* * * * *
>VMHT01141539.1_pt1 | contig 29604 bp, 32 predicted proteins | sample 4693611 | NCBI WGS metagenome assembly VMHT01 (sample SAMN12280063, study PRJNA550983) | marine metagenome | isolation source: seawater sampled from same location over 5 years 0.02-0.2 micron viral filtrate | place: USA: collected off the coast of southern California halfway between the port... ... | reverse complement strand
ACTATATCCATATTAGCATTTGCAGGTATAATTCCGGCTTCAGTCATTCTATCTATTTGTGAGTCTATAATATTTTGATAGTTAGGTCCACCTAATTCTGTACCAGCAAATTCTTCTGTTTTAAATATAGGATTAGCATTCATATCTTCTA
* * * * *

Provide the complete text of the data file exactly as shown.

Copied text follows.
>VMHT01141539.1_pt1 | contig 29604 bp, 32 predicted proteins | sample 4693611 | NCBI WGS metagenome assembly VMHT01 (sample SAMN12280063, study PRJNA550983) | marine metagenome | isolation source: seawater sampled from same location over 5 years 0.02-0.2 micron viral filtrate | place: USA: collected off the coast of southern California halfway between the port... ... | reverse complement strand
ACTATATCCATATTAGCATTTGCAGGTATAATTCCGGCTTCAGTCATTCTATCTATTTGTGAGTCTATAATATTTTGATAGTTAGGTCCACCTAATTCTGTACCAGCAAATTCTTCTGTTTTAAATATAGGATTAGCATTCATATCTTCTA